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Riaad Moosa, 41, is known as the comedy doctor of South Africa.

The Cape Town native is a hilarious, award-winning comedian and certified medical doctor, hence “comedy doctor”.

The comedy doctor is an observational comic, a satirist and impressionist.

Known for covering sensitive topics like Islamophobia, apartheid and the world’s state, he has a way of making politics funny.

Moosa, who is of Indian descent, has an interesting comedic history.

Before becoming a renowned entertainer, Moosa spent three years training in magic; he went on to be a silver medallion graduate of Cape Town’s College of Magic.

At the height of his magic career, Moosa won the Comedy Magic Award at the Center for the Magical Arts. Alas, his career as a magician ended rather abruptly. During his “floating orb” bit, an audience member shone a flashlight on the string attached to the orb, killing the illusion.

His next career path would be as a doctor. Throughout Moosa’s senior year at the University of Cape Town, he participated at the Cape Comedy Collective’s Comedy Lab workshops; entertaining still proved to be his greatest passion.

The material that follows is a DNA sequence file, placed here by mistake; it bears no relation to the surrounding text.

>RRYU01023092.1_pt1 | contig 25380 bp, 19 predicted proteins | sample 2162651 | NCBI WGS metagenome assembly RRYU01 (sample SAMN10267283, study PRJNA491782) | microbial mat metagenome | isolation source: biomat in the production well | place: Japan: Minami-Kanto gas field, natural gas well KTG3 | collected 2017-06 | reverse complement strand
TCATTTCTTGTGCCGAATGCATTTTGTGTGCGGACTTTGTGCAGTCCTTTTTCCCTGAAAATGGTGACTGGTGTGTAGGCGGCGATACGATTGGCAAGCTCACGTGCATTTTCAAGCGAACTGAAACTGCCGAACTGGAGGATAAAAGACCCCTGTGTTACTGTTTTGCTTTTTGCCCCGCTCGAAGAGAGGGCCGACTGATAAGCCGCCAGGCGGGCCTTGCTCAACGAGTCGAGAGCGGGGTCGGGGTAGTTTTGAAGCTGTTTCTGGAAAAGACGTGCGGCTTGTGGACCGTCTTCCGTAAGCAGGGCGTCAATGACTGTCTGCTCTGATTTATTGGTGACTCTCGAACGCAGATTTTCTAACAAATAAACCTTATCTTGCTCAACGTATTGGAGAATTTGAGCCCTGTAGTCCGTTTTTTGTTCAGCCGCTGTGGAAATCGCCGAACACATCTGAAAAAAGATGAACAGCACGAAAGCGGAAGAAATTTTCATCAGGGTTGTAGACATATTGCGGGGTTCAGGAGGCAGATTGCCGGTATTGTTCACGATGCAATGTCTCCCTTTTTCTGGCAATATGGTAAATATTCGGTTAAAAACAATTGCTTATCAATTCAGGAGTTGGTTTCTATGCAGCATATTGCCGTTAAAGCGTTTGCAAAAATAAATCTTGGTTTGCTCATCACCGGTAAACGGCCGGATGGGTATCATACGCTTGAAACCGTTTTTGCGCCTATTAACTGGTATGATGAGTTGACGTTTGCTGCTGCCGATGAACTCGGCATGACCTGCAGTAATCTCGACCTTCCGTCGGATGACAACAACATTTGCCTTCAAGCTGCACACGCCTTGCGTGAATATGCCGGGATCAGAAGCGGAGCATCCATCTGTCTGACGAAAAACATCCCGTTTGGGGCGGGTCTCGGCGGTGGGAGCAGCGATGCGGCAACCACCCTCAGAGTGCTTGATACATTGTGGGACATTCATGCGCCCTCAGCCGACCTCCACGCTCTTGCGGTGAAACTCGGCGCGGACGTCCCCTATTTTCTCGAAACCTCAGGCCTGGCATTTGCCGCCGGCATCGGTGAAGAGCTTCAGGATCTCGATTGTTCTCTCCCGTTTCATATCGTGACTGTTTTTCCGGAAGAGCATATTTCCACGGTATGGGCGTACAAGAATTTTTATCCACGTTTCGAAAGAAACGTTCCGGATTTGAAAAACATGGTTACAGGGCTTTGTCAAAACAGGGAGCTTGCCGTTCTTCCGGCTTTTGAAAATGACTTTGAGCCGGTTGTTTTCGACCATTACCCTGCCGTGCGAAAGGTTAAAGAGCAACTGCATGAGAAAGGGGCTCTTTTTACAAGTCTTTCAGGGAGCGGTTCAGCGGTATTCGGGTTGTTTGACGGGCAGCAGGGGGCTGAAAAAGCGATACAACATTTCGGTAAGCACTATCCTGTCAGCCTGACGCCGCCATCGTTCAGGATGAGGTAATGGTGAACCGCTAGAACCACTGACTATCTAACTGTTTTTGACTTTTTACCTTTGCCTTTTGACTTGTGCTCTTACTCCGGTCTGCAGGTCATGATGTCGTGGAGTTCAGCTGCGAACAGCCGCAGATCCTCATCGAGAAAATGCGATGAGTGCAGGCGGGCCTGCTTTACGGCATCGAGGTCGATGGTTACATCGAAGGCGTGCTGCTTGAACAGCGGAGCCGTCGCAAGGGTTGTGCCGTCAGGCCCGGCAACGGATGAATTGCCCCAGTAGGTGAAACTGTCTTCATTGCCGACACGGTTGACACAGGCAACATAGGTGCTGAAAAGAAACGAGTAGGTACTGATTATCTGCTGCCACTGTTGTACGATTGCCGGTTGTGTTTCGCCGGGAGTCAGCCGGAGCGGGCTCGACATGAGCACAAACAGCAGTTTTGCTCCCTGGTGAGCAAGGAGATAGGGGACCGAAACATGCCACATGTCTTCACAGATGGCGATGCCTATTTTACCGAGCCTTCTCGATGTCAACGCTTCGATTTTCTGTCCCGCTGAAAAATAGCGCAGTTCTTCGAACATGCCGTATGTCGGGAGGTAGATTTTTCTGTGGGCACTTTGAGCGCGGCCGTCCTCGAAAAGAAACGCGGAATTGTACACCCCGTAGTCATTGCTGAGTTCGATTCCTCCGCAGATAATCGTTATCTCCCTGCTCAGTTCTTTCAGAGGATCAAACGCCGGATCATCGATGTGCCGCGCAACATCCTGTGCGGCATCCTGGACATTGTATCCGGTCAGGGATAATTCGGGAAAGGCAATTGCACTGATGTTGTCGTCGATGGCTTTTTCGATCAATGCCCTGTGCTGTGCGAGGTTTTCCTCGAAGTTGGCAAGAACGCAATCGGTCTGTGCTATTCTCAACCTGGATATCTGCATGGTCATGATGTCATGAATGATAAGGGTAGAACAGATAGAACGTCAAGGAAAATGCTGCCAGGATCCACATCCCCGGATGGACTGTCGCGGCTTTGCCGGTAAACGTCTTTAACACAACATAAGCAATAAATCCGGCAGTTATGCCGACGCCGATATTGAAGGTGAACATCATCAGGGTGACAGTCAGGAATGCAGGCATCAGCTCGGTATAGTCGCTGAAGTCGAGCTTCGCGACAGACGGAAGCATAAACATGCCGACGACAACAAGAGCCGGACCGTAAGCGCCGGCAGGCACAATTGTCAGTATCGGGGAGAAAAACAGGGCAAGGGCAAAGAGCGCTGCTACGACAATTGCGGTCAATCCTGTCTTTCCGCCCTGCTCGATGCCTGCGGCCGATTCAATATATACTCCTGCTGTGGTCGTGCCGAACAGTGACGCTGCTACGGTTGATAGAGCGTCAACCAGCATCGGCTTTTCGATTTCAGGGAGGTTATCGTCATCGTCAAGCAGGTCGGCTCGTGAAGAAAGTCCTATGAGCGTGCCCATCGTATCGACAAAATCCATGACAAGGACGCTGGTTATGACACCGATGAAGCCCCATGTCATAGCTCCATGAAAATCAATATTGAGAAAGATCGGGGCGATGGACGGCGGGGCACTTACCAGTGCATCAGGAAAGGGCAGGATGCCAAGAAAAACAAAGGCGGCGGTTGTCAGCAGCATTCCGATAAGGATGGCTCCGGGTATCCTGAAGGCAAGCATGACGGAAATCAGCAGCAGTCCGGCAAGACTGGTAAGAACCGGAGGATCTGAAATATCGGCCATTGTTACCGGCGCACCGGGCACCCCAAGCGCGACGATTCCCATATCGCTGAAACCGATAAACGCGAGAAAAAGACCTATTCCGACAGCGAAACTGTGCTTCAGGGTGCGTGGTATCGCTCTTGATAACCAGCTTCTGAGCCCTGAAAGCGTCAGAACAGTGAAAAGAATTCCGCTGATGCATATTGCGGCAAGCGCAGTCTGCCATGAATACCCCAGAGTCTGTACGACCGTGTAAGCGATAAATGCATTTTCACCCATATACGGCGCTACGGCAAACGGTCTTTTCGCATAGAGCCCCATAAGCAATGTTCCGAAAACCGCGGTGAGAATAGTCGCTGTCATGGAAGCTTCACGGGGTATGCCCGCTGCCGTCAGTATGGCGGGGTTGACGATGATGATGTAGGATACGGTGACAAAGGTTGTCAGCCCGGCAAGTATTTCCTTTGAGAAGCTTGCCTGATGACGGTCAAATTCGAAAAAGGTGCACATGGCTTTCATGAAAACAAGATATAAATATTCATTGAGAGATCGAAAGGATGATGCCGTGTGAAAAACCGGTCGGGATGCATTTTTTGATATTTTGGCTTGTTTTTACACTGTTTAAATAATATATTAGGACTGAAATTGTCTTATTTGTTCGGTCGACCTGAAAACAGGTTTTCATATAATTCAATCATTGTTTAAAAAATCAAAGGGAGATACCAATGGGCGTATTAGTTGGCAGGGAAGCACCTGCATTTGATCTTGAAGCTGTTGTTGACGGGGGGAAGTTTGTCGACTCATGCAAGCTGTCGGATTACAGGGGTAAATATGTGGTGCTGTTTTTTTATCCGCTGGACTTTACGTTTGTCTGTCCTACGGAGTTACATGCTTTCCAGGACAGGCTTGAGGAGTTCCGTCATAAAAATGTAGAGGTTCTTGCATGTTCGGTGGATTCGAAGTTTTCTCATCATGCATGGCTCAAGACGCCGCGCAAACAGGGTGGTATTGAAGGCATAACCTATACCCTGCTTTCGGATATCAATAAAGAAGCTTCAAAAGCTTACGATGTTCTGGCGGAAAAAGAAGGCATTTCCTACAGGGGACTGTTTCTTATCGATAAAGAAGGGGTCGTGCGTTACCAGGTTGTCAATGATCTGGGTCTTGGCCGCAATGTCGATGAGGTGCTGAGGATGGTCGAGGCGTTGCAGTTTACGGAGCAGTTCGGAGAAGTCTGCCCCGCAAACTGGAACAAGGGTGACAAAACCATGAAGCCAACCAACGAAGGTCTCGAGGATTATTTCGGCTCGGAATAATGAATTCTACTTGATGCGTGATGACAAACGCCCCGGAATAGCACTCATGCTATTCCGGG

Regarding his occupational choice, Moosa said:

“Giving up medicine to become a clown, essentially a professional circus act is difficult to explain.”

The choice ultimately turned out for the best as he’s lauded as one of the best comics in South Africa.

“I need therapy,” Moosa said during an interview with CapeTalk, “But instead of paying someone to listen to me talk, I’m getting people to pay me to listen to me talk.”

In 2013, he landed the role of South African politician and political prisoner, Ahmed Kathrada in Mandela – Long Walk to Freedom, starring opposite Idris Elba.

Then, in 2017, he performed his critically acclaimed Life Begins at 40; it takes a comedic look at the life of a forty-year-old father of three and husband. Meanwhile, he navigates the world under the current cultural and political climate.

”The show is very philosophical and existential.  It involves the normal issues of getting older while at the same time experiencing, at a maturity where I’m supposed to be wise, a world that is completely turned on its head – with Trump, with Brexit,” Moosa explains, “In South Africa, the ‘State Capture’, ‘Fees Must Fall’, ‘DOOM’.  And it’s about how I negotiate all these things happening around me while trying to maintain a positive attitude.”

In Moosa’s latest and perhaps most exciting news, a Netflix world comedy will feature the doctor turned stand-up with 47 other comedians from around the world. Fellow South African comic Tumi Morake will also be representing the country.

The series will include multiple stand-up specials from a diverse group of comedians and will be taped in seven languages.

Moosa says:

“I’m looking forward to returning back to Montreal to take part in the Just For Laughs festival. Netflix is taking comedy to a whole new level. Even though I’ve been a part of several specials back home, I’m excited and honored to be taking part in a series of this calibre.”